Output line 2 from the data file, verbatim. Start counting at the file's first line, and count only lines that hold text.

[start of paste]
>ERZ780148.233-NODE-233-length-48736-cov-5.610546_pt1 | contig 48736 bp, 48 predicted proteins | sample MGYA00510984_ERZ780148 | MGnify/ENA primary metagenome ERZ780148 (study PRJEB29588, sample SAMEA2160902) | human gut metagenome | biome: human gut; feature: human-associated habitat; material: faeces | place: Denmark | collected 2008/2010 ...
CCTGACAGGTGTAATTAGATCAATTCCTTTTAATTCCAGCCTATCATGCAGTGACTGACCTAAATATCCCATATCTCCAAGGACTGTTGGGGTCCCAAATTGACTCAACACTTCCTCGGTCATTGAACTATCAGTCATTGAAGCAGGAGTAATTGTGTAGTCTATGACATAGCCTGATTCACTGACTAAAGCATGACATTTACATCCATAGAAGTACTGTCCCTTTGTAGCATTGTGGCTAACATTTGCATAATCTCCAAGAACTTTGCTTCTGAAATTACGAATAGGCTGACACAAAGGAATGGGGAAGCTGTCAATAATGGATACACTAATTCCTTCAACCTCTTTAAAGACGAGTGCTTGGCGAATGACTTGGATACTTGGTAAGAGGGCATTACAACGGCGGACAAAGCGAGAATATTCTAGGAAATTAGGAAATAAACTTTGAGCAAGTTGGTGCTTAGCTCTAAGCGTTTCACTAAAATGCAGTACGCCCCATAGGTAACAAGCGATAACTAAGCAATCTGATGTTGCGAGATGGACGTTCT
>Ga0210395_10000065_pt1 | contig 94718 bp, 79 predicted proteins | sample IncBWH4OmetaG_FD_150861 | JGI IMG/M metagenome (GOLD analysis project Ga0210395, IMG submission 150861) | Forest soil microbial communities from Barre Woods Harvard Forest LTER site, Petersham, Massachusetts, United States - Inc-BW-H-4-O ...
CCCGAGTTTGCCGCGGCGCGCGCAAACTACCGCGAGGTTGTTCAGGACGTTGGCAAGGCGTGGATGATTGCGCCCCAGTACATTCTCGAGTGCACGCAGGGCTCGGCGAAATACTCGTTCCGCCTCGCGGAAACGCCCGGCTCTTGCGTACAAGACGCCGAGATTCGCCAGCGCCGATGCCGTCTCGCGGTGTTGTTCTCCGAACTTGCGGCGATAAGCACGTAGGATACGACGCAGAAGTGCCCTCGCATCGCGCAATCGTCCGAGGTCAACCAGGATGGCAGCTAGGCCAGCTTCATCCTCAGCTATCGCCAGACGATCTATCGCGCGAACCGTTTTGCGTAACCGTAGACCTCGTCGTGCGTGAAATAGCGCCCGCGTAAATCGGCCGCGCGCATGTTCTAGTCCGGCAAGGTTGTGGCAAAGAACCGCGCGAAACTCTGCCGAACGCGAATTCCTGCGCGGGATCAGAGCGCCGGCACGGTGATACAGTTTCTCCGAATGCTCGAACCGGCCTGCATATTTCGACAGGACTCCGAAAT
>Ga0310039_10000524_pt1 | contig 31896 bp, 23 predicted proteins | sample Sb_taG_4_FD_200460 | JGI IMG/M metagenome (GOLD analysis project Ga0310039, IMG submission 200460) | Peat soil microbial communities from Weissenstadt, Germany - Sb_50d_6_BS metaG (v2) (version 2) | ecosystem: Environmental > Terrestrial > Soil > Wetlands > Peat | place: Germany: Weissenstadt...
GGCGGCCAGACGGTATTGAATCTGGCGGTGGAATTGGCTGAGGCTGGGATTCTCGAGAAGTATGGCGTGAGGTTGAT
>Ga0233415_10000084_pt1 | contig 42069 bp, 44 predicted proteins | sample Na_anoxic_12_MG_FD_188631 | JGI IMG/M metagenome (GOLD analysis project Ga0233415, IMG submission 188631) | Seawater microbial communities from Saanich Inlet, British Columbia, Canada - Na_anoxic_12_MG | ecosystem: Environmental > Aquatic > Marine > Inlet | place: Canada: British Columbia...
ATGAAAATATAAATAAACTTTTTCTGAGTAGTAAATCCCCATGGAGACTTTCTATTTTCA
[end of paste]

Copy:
CCTGACAGGTGTAATTAGATCAATTCCTTTTAATTCCAGCCTATCATGCAGTGACTGACCTAAATATCCCATATCTCCAAGGACTGTTGGGGTCCCAAATTGACTCAACACTTCCTCGGTCATTGAACTATCAGTCATTGAAGCAGGAGTAATTGTGTAGTCTATGACATAGCCTGATTCACTGACTAAAGCATGACATTTACATCCATAGAAGTACTGTCCCTTTGTAGCATTGTGGCTAACATTTGCATAATCTCCAAGAACTTTGCTTCTGAAATTACGAATAGGCTGACACAAAGGAATGGGGAAGCTGTCAATAATGGATACACTAATTCCTTCAACCTCTTTAAAGACGAGTGCTTGGCGAATGACTTGGATACTTGGTAAGAGGGCATTACAACGGCGGACAAAGCGAGAATATTCTAGGAAATTAGGAAATAAACTTTGAGCAAGTTGGTGCTTAGCTCTAAGCGTTTCACTAAAATGCAGTACGCCCCATAGGTAACAAGCGATAACTAAGCAATCTGATGTTGCGAGATGGACGTTCT